Never the less, Pottery Barn names appear slightly behind the trends based on the 2010 and 2011 fall catalogs. I have some theories, which I will share at the end of this series if the findings remain consistent in 2012 and 2013.

Readers: What do you think about the names used in the Pottery Barn Catalog?

Image credit: Pottery Barn Kids Fall Gear Guide 2013


  1. An interesting point is that traditionally the names on pre-made “personalized” items are on average behind the trends, as Laura Wattenberg attested in this post from a few years ago:

    Probably that is since those deciding what names should be made may not have young kids themselves, and before the SSA started publishing popularity lists it wasn’t as easy to see what names were popular and/or climbing. As Wattenberg shows in her sample, the bulk of the names chosen in that sample largely followed (at the time those items were made) the names you’d see in a typical workplace (hence my theory).

    On the other hand, for those who like “dated” names the overstocking (although it’s not as prevalent now since more stats are available) of personalized goods may be a plus for such a name.

    • Thanks for sharing that Baby Name Wizard post. I had never seen that one.

      I noted that the post was dated 2007 and Wattenberg mentioned coming across these kids’ nameplates in a deep discount store with “old” names like Alice. My daughter was born in 2007 and had a classmate named Alice last year. I checked the top names for my state in 2007 and remember that my daughter’s name, Fiona and Alice ranked around the same place, and for the U.S. in 2012 Alice ranks much higher than Fiona. They are both considered up-and-coming names. I was a little relieved to see Wattenberg acknowledge that Alice was coming back in style at the end of her post.

      FYI: I just noted that Alice has taken off big time. In 2007 it ranked #347 and in 2012 it ranked #127.

  2. I read a name blogger’s theory that the product line names are the fashion-forward choices while the personalization names are the names popularly ordered by customers. Maybe that’s why the names on the items are slightly out of date–they’re from the sales records of the previous year? And since we don’t always buy personalized merchandise for newborns, the kids in question were named as much as several years back?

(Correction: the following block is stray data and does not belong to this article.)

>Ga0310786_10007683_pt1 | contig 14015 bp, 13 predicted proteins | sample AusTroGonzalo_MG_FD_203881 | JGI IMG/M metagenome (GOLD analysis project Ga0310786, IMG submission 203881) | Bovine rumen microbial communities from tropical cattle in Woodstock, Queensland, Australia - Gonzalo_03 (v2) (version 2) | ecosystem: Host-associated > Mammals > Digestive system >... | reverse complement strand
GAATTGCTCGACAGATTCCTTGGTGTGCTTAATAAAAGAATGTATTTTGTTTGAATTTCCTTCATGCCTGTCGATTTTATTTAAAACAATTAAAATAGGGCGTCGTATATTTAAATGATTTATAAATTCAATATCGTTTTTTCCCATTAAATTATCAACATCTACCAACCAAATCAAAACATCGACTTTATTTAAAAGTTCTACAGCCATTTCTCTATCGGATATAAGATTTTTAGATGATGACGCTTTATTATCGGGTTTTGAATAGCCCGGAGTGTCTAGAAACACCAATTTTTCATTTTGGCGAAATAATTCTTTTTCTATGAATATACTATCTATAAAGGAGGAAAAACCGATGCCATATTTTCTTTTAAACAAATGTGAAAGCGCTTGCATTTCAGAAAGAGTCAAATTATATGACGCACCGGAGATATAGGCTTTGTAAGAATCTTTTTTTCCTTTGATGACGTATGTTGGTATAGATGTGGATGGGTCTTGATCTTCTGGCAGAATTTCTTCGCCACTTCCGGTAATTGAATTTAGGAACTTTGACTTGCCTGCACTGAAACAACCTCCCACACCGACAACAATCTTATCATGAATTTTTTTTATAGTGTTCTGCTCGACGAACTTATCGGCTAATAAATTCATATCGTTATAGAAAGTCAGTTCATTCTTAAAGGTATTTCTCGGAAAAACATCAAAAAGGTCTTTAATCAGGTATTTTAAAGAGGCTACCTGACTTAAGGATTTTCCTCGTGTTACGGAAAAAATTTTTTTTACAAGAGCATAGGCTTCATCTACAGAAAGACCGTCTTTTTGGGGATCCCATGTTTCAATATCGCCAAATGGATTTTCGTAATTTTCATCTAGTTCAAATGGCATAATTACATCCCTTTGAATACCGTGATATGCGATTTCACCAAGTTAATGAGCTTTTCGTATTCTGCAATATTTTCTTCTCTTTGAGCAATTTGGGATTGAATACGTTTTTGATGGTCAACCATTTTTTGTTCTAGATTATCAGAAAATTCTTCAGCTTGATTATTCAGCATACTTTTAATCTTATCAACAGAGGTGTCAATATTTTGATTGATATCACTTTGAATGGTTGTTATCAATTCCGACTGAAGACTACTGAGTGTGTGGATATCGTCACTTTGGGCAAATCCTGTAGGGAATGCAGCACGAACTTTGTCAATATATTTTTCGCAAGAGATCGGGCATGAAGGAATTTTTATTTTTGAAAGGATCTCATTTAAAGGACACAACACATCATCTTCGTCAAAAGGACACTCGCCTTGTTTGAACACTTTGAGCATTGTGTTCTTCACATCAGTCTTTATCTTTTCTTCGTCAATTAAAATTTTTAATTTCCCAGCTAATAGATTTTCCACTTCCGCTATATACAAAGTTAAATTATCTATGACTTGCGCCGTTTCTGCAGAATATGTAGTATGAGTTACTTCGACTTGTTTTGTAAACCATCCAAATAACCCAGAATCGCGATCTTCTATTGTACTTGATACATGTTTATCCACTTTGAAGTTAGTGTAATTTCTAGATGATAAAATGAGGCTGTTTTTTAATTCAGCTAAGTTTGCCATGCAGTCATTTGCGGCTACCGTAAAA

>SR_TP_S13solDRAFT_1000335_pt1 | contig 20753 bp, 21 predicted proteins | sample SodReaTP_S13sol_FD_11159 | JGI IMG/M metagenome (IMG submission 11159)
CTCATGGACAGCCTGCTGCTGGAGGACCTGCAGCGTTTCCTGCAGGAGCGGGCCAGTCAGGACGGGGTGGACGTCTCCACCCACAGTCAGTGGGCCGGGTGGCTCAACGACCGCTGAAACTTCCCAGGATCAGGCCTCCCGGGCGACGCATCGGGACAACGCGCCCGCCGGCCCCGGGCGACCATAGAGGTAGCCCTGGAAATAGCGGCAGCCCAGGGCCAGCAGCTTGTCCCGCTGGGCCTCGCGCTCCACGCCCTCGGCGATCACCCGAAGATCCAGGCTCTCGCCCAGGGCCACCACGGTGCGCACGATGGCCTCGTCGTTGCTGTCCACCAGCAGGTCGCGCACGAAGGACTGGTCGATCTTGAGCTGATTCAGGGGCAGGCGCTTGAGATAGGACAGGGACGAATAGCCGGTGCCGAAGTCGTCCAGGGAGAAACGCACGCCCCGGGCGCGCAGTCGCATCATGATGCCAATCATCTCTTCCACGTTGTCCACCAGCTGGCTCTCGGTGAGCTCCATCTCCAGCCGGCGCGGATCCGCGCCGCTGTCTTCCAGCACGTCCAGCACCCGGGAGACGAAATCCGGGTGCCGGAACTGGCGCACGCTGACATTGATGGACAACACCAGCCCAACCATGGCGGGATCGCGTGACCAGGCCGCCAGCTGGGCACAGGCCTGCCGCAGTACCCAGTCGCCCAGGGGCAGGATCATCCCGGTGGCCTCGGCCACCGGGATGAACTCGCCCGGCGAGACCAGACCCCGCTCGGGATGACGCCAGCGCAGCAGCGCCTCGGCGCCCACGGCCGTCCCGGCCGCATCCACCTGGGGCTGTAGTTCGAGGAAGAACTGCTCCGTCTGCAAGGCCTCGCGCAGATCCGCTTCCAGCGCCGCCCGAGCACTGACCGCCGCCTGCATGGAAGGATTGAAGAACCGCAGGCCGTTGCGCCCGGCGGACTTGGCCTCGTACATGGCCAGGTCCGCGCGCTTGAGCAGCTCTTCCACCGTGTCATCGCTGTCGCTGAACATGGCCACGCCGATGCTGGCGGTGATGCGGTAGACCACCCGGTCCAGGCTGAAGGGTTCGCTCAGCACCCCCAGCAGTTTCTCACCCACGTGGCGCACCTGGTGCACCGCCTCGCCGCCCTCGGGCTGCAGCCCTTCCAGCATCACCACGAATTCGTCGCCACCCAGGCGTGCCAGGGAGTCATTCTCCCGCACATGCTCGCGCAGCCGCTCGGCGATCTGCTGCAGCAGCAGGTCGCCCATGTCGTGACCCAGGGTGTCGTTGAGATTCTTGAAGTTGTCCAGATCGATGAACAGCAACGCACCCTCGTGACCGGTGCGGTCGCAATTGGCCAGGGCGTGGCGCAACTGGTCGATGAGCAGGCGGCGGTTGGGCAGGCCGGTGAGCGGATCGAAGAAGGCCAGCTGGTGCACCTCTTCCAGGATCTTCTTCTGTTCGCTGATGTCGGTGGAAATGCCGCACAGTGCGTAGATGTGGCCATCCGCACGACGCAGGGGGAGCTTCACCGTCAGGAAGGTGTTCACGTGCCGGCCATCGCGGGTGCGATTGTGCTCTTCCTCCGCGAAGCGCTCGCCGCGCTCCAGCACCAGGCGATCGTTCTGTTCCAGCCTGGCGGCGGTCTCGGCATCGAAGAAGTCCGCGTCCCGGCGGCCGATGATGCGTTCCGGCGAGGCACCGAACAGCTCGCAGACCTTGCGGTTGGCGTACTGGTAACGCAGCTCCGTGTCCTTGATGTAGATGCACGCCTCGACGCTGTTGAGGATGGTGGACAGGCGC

• I think you might be on to something. I was thinking the same thing, that the names are a little out-of-date because they are not all marketed to babies, but rather 3-15 year-olds. And that might still be the case, but I am looking at the 2012 names right now in preparation for part 3, and they seem to be getting a little more daring in their choices. I was excited to see some of the names. Can’t wait to share.

  3. They are not attempting to set a trend, because they are not selling names. They are selling products and want shoppers to recognize names they chose for their kids and feel validated by the advertisements and thus connected to the brand. So their strategy is to order names that were given to babies 3 to 10 years ago. Also, most personalized products will be for kids in that age range, so that’s what will be sell. They could simply look up the SSA list by year and do it that way. Maybe adjusting for zipcodes they find “desirable” for customer base. It’s a really smart strategy, actually

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  1. […] this series were: Part 1 which focused on 2010 (Names were examined from the Autumn 2010 catalog) Part 2 which focused on 2011 (Names were examined from the Fall 2011 […]